Comparison of Computed Tomographic Images of Birds Obtained With Sedation vs General Anesthesia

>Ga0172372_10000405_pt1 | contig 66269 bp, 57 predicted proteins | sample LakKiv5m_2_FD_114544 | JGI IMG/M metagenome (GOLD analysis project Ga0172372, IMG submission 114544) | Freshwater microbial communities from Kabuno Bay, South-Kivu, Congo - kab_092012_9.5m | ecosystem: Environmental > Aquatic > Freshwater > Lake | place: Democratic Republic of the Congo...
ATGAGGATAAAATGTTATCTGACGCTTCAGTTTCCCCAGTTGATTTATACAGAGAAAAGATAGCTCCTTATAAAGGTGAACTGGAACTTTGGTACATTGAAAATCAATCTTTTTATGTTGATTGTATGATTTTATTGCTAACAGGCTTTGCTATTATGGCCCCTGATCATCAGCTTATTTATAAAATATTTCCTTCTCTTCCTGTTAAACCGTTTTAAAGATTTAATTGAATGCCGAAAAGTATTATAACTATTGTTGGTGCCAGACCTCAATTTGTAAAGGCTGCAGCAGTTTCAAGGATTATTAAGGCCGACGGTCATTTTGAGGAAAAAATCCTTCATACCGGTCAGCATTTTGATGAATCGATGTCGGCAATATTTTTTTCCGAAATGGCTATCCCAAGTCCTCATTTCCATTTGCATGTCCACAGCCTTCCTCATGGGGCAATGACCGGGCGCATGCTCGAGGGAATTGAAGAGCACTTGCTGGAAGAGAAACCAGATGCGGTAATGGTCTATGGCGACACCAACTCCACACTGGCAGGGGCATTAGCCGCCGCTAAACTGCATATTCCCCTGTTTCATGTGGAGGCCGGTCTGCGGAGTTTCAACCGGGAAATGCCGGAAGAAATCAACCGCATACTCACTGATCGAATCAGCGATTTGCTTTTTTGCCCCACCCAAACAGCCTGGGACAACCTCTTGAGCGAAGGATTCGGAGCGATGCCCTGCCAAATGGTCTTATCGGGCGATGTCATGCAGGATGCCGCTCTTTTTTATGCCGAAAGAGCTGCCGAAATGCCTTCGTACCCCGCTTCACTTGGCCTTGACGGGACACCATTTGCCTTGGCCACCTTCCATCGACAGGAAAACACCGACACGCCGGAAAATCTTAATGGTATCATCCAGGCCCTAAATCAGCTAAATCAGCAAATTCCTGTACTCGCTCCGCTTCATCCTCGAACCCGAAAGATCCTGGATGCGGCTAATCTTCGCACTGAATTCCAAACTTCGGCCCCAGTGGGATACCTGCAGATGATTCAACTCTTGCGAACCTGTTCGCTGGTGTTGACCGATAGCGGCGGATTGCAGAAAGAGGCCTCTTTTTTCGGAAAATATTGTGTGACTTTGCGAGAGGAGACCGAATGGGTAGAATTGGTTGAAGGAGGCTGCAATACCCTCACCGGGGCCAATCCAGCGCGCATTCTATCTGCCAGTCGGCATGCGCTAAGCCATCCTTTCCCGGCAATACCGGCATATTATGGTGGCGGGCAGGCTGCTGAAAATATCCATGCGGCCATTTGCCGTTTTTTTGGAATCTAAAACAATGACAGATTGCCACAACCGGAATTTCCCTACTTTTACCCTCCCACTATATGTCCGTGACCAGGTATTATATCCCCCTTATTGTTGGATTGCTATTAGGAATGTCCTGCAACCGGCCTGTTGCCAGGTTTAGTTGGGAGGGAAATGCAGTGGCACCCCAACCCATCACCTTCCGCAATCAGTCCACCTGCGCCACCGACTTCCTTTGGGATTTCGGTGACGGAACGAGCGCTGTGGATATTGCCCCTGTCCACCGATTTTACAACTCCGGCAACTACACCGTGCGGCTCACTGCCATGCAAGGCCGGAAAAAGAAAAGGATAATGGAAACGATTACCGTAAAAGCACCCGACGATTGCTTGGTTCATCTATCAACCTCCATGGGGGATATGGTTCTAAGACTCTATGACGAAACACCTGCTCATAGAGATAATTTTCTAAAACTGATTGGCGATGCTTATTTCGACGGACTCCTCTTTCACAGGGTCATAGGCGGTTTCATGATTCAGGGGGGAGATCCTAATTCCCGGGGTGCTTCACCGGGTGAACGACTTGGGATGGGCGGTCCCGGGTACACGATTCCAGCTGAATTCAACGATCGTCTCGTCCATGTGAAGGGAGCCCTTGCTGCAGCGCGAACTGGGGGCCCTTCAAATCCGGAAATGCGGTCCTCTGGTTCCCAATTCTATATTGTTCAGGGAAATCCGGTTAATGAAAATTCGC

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Computed tomography (CT) is an increasingly available and valuable imaging modality for the diagnosis of companion avian pets. Previously, CT studies of birds required general anesthesia with inhalant anesthetics. Owing to the risks associated with general anesthesia, the authors of this article investigated the effect of sedation on birds during a CT examination. In this study, 10 psittacine birds were imaged using a 40-slice helical CT scanner. Birds were sedated with midazolam and butorphanol and placed in a positioning device. Following the initial study, birds were removed from the device and placed under general anesthesia with isoflurane. A second study was then performed. Two radiologists, blinded to the identity of the birds and partially blinded to the conditions of the study, reviewed the images. Studies were evaluated using a questionnaire consisting of 18 questions. Each question was scored on a Likert scale. A Wilcoxon signed rank test compared scores of sedated and anesthetized birds. A significant difference (P = 0.05) between sedated and anesthetized studies was found for 2 of 18 (11.1%) questions for radiologist 1 and 1 of 18 (5.5%) questions for radiologist 2, with differences identified in the scleral ossicles and the femoral heads. Interrater agreement for all questions using a linearly weighted κ was 0.334 and 0.311 for sedated and anesthetized birds, respectively, indicating fair agreement. The interrater agreement, excluding the head and musculoskeletal system, was 0.381 for sedated animals, indicating fair agreement, and 0.404 for anesthetized birds, indicating moderate agreement. Based on our results, performing CT studies in birds with sedation is a viable alternative to studies performed under general anesthesia.

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